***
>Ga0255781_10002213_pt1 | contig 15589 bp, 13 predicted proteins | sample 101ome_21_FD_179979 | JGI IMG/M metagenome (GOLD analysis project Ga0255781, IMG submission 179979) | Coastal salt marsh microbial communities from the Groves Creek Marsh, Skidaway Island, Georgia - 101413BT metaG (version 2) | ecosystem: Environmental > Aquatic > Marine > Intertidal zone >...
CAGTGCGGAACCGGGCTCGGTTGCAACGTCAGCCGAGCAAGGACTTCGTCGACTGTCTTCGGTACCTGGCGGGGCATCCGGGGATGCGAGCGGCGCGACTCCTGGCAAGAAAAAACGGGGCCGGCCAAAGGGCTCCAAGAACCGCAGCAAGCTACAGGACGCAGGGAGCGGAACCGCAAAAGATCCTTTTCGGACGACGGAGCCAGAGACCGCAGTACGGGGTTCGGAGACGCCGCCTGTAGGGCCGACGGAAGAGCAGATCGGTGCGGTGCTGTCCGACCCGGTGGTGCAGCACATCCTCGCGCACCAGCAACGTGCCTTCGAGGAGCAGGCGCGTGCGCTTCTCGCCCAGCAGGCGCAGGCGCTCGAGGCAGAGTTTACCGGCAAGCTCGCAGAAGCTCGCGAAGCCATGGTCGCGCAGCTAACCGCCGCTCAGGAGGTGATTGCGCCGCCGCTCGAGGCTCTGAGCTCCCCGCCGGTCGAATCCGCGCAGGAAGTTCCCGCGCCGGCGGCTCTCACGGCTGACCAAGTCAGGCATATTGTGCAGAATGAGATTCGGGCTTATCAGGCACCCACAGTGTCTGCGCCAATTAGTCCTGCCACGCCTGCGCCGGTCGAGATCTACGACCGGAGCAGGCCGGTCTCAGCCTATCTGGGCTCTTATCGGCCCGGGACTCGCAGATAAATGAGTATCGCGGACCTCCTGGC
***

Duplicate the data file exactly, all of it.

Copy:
>Ga0255781_10002213_pt1 | contig 15589 bp, 13 predicted proteins | sample 101ome_21_FD_179979 | JGI IMG/M metagenome (GOLD analysis project Ga0255781, IMG submission 179979) | Coastal salt marsh microbial communities from the Groves Creek Marsh, Skidaway Island, Georgia - 101413BT metaG (version 2) | ecosystem: Environmental > Aquatic > Marine > Intertidal zone >...
CAGTGCGGAACCGGGCTCGGTTGCAACGTCAGCCGAGCAAGGACTTCGTCGACTGTCTTCGGTACCTGGCGGGGCATCCGGGGATGCGAGCGGCGCGACTCCTGGCAAGAAAAAACGGGGCCGGCCAAAGGGCTCCAAGAACCGCAGCAAGCTACAGGACGCAGGGAGCGGAACCGCAAAAGATCCTTTTCGGACGACGGAGCCAGAGACCGCAGTACGGGGTTCGGAGACGCCGCCTGTAGGGCCGACGGAAGAGCAGATCGGTGCGGTGCTGTCCGACCCGGTGGTGCAGCACATCCTCGCGCACCAGCAACGTGCCTTCGAGGAGCAGGCGCGTGCGCTTCTCGCCCAGCAGGCGCAGGCGCTCGAGGCAGAGTTTACCGGCAAGCTCGCAGAAGCTCGCGAAGCCATGGTCGCGCAGCTAACCGCCGCTCAGGAGGTGATTGCGCCGCCGCTCGAGGCTCTGAGCTCCCCGCCGGTCGAATCCGCGCAGGAAGTTCCCGCGCCGGCGGCTCTCACGGCTGACCAAGTCAGGCATATTGTGCAGAATGAGATTCGGGCTTATCAGGCACCCACAGTGTCTGCGCCAATTAGTCCTGCCACGCCTGCGCCGGTCGAGATCTACGACCGGAGCAGGCCGGTCTCAGCCTATCTGGGCTCTTATCGGCCCGGGACTCGCAGATAAATGAGTATCGCGGACCTCCTGGC